First, do you want to own a ranch or do you just want to be in the cattle business? Did you know that you can enter the cattle business without owning either land or cattle?
“Waiting for a Chinnook” Also known as “Last of the 5000”
You are already thinking, “This guy has lost his mind!” But seriously, you can. You can lease land and take in pasture cattle–i.e. you can pasture someone else’s cattle on leased land for a monthly per head fee. Once you get a reputation for paying your bills and taking good care of other peoples land, ranch lease opportunities will come to you. You won’t have to look for them.
This is an excellent way for young prospective ranchers to get into the business without having to…
Research results published November 30, 2017 by Sarah Kenyon, PhD, University of Missouri once again illustrate how grazing the non-native, invasive toxic-endophyte (E+) fescue plant causes health problems in cattle and other livestock, including horses. Other studies show the effects on the soil microbial populations and wildlife. E+ Fescue is pervasive, persistent, and poisonous.
Short grazing of E+ fescue in the last fall/early winter before a killing frost has been used by us and others to manage the spring growth of the plant by shortening the root system which slows spring growth, allowing more desirable grasses and legumes to get a foot hold. This is effective, but a relentless endeavor since it must be done every fall/winter to control the fescue and quite simply, there is no way to manage ALL the fescue at once everywhere on the farm.
I’m thankful for professors and agricultural leaders bucking the status quo and revealing this long-known information to a modern generation and offering solutions to not only mitigate the health issues associated with the toxin, but also ideas on eradicating it. Time will tell if changes will work – it’s expensive to renovate and manage pastures and fields – – and farming and ranching does not lend itself to wide margins of profits to plough back into improvements.
Horribly dry here and no chance of rain in the forecast! However, it’s perfect for disk ploughing and rotatilling sod pastures so that they have ample opportunity for the grass that is turned up to die. On the four paddocks i’ve selected this is mostly toxic endophyte infected fescue and other weeds. Except for the 18 acres that i had tilled this spring and were involved in the annuals scheme, the remaining 32 acres is established pasture – pastured that has been grazed for at least 55 years. Tilling it up created quite a clatter on my rotatiller. Rocks, rocks, and more rocks. There basically is no topsoil on my pastures except in the low spots along ditches. Sad – very sad.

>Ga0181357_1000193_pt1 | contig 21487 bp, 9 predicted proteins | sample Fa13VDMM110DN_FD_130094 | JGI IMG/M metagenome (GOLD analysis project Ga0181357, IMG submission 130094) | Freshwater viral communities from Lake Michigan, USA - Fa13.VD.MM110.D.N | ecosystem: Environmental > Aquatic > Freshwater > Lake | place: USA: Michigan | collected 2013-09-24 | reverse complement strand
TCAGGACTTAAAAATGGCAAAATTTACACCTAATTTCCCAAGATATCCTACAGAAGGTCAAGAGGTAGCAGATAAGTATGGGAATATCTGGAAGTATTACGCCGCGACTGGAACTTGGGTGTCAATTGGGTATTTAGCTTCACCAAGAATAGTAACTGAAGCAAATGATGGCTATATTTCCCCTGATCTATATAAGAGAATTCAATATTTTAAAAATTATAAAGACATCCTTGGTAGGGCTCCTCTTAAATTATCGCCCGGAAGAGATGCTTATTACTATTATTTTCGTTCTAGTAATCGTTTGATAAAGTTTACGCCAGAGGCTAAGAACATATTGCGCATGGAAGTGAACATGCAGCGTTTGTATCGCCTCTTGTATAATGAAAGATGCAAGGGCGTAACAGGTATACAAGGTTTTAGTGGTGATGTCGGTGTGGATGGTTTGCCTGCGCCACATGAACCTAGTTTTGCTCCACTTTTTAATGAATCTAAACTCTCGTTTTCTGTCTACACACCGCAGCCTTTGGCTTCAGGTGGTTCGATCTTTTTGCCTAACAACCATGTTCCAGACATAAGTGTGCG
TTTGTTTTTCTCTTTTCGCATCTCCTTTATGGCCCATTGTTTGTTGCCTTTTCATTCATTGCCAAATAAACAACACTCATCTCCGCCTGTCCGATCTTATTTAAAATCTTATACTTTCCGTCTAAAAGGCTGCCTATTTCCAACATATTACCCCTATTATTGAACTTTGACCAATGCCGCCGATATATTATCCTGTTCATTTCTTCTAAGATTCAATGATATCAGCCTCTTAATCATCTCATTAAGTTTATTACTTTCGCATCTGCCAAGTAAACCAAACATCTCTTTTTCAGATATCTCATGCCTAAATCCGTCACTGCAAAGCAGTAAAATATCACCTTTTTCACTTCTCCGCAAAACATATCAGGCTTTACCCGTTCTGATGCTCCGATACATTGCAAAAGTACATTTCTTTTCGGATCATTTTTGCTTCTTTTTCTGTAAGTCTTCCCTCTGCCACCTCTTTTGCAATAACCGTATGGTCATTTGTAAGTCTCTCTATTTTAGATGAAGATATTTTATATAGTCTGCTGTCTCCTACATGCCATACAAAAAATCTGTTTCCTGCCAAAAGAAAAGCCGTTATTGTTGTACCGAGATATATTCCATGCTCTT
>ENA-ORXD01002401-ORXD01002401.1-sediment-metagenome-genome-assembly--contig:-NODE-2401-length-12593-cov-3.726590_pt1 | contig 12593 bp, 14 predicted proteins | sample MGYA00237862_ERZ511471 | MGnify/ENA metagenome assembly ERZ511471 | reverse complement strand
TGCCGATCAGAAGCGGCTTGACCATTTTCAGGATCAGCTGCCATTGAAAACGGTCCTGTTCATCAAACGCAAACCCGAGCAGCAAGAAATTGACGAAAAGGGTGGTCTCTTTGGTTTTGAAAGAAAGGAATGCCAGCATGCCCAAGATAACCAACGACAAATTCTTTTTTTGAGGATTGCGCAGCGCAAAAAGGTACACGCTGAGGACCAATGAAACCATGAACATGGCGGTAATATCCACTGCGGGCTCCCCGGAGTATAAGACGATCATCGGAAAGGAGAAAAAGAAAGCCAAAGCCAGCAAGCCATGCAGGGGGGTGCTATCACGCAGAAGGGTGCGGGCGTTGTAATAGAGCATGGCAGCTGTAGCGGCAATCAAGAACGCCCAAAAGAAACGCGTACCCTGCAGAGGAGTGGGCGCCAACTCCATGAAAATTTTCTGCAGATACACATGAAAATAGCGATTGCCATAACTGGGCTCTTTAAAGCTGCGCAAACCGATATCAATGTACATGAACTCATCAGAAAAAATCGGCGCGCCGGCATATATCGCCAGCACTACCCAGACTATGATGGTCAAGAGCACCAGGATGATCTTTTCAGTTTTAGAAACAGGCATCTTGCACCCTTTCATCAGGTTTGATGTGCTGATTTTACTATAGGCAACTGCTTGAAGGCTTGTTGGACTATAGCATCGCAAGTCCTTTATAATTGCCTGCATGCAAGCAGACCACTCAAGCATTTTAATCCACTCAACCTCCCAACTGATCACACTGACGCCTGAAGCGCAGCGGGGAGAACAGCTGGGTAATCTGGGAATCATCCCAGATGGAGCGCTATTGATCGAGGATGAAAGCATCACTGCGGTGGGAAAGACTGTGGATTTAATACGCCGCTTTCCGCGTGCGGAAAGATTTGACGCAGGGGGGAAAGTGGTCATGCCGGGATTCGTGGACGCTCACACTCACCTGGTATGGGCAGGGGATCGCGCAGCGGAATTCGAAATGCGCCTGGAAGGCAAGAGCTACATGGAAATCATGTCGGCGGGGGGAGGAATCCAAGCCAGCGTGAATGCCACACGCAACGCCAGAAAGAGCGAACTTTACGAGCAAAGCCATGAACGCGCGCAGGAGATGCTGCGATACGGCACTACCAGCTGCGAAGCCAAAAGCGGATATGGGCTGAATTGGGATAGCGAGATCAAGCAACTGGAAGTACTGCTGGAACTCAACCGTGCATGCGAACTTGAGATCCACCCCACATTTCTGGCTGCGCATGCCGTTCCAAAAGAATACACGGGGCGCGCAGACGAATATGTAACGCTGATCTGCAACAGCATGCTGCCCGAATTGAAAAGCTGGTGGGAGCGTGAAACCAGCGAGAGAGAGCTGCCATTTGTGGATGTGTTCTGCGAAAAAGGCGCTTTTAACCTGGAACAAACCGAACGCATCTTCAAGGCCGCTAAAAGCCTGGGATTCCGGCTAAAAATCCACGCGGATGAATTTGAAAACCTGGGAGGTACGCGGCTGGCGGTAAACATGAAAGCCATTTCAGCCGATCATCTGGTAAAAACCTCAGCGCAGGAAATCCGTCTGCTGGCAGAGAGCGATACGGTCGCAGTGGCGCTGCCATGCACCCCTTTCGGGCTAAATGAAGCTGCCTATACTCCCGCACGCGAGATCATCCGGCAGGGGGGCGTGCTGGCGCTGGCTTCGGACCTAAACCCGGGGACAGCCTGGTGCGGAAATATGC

Pulled into the first sod bound pasture land (Paddock 15) with the John Deere 4250 and the Howard Rotavator on 29 August 2017. Granted, i know most recommendations are to have this seeding done and in no later than the 20th of August, but this year just wasn’t going to allow it. And thankfully, i didn’t get in earlier; had i put these seeds in slightly moist soil, they may have germinated, sprouted, then dried up in this heat and dry weather. As it is, the seeds are just resting in that super dry soil waiting for just the right conditions to grow and thrive. The concern at planting late is that there won’t be good growth before freezing weather and a long winter.
(On the 1st of September, i mustered my bulls and hauled them (Allen and Dallas helped a lot), i spent too much time outside and became overcome with ragweed allergies. This kept me sleeping and recovering in the house for two days. Andy was able to take over for me so we kept on schedule.)
So to wrap it up with costs:
That’s a lot of money! and doesn’t even include the $60/acre spent earlier this year in lime spread. Hope it all pays off – i don’t want to ever have to do it again and with managed grazing, it should last many lifetimes.